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Mallikarjunappa Vs. Joint Director of Industries and Commerce - Court Judgment

LegalCrystal Citation
SubjectTenancy
CourtKarnataka High Court
Decided On
Case NumberW.P. No. 201 of 1985
Judge
Reported inILR1987KAR657
ActsKarnataka Public Premises (Eviction of unauthorized Occupants) Act, 1974 - Sections 2 and 7(2); Karnataka Public Premises (Eviction of unauthorized Occupants) Rules, 1980 - Rule 7
AppellantMallikarjunappa
RespondentJoint Director of Industries and Commerce
Appellant AdvocateA.G. Holia, Adv.
Respondent AdvocateP. Ramesh, Adv. for R-2 and ;S. Udayashankar, HCGP for R-3
DispositionPetition allowed
Excerpt:
.....consideration payable is not rent but damages. ;authorized occupation means the occupation of the public premises which is authorized or permitted by the authority having the power to permit such occupation of the premises. section 2(g) of the act defines the expression 'unauthorized occupation' in relation to public premises as meaning the occupation by any person of the public premises without authority for such occupation and includes the continuance in occupation by any person of the public premises after the authority (whether by way of grant or any other mode of transfer) under which he was allowed to occupy the premises, has expired or has been determined for any reason whatsoever. the expression 'rent' as defined in clause (f) of section (2) of the act, in relation to any public..........authority or the corporate authority under sub-section (5) of section 10 or any portion of such rent, damages or costs. thus, the jurisdiction of civil court is excluded in respect of aforesaid matters which also include the damages payable under sub-section (2) of section 7 of the act. learned counsel for the petitioner has placed reliance on a decision of the supreme court in union of india v. raman iron foundry. that was a case in which a claim for damages for breach of contract was considered. it was held that a claim for damages for breach of contract was not a claim for a sum presently due and payable and the purchaser was not entitled in exercise of the right conferred upon him under the terms of the contract to recover the amount of such claim by appropriating other sums due.....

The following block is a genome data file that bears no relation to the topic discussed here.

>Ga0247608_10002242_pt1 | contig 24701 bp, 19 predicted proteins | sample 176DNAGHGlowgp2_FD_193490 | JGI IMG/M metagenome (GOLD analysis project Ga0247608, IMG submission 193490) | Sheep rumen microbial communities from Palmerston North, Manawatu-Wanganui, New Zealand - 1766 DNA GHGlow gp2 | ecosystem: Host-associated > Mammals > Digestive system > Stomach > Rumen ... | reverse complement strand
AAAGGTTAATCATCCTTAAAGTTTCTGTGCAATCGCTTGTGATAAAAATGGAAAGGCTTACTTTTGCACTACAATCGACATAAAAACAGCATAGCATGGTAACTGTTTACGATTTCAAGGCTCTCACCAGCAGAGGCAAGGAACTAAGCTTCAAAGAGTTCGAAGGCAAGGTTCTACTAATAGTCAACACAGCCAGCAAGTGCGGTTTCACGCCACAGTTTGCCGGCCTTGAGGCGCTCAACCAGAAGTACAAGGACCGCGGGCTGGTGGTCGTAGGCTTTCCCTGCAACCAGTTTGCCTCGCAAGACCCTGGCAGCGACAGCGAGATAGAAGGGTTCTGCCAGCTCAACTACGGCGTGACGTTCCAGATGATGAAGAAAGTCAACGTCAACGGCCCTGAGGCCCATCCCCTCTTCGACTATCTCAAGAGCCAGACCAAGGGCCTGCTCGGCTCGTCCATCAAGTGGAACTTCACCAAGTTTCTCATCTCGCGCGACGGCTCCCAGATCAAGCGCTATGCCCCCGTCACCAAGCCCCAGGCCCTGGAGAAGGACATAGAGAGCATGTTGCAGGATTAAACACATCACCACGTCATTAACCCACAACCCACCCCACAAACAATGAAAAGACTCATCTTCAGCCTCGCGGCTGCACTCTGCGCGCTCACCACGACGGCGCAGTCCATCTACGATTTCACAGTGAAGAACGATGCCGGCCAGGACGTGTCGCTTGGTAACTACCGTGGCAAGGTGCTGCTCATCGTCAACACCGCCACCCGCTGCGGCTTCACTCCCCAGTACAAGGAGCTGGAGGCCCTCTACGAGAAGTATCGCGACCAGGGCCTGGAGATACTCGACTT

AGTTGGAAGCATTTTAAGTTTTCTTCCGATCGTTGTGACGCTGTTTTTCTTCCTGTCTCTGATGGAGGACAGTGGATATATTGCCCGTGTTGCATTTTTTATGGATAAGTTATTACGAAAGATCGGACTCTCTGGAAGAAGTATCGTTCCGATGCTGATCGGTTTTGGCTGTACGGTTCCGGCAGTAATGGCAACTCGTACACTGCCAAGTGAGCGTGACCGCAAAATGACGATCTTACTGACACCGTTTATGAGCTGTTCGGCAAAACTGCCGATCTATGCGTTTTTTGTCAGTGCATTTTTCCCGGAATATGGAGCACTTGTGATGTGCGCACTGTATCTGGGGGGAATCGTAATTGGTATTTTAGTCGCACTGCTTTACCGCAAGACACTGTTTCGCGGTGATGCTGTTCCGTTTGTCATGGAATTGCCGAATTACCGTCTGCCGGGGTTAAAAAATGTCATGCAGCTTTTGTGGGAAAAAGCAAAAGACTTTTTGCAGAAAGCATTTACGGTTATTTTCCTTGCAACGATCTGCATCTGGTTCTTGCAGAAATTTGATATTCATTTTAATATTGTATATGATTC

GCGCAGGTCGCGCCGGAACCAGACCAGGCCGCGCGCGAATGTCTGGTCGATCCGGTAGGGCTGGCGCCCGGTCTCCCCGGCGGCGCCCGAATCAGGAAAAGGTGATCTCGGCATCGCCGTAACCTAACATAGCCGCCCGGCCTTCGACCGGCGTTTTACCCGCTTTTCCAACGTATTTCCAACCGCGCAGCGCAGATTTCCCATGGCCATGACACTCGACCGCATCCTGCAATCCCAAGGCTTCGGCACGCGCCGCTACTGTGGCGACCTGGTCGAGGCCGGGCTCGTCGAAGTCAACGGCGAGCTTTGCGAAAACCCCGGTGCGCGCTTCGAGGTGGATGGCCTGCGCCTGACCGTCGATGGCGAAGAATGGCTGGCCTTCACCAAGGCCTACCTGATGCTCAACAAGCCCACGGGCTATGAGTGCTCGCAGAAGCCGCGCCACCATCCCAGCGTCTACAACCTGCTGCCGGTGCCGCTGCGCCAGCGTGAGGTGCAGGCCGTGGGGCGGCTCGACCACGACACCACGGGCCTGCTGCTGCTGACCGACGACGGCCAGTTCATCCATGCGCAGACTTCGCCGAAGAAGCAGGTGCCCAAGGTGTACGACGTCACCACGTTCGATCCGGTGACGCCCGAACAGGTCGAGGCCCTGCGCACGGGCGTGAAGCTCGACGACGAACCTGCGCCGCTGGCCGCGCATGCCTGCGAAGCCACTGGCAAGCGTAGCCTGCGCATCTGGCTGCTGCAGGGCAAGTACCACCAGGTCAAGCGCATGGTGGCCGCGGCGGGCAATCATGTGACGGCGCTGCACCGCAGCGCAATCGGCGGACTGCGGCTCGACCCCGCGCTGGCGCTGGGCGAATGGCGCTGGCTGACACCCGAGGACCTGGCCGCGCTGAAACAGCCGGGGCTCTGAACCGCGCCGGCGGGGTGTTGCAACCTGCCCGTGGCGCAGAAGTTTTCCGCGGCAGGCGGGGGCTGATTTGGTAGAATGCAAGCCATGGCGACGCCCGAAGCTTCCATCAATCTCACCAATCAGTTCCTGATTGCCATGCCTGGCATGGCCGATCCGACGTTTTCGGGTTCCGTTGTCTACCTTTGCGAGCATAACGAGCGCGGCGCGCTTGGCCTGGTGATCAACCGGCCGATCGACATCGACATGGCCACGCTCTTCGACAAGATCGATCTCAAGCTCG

Judgment:

K.A. Swami, J.

1. In this Petition under Article 226 of the Constitution, the petitioner has sought for quashing the notice bearing No. MSC/SR/424/84-85 dated 24-10-1984 issued by the 3rd respondent, produced as Annexure-A. He has also sought for quashing the order dated 31st May, 1984 bearing No. ANC. KGF. BEML/B 24/A 5/84/3627 (Annexure-H) passed by the first Respondent. Annexure G is a true copy of this order.

2. By the aforesaid impugned order dated 31-5-1984 (Annexure-H,) the petitioner has been directed to pay a sum of Rs. 20,142-50 p being the arrears of rent up to 23-1-1984 due in respect of the public premises bearing No. B 24, situated in the Ancilliary Industrial Estate for B.E.M.L. at K.G.F. By the impugned notice (Annexure-A), the 3rd respondent has informed the petitioner that if the sum of Rs. 20,142-50p is not paid within tea days from the date of service of the notice, compulsory proceedings will be taken according to law for the recovery of the whole of the revenue still due by the petitioner.

3. The undisputed facts of the case are as follows :

By the order dated 6-1-1981 bearing No. ANC. KGF. BEML. B-24/80 (Annexure-D), the petitioner was allotted the shed in question bearing No. B24 in the Ancilliary Industrial Estate for B.E.M.L. at K.G.F. for establishing Gear Shift lever and Fork Assembly subject to certain conditions mentioned in the letter of intent produced as Annexure-B. Pursuant to that, possession of the shed was delivered to the petitioner on 21-7-1981. At the time of delivering possession of the shed certain facilities were not provided. In spite of that the petitioner took possession of the shed and executed possession certificate and also gave in writing on 21-7-1981 as per Annexure-C, which is as follows :

'The Karnataka State Small Industries Development Corporation Ltd. (A Government of Karnataka concern).

POSSESSION CERTIFICATE

1. Type of Shed and Shed No. B242. Name of the allottee Sri M. Mallikarjunappa3. Allotment reference ANC/KGF/BEML/B-24/80/6-1-804. Date of handing over possession of shed to the allottee 21-7-1981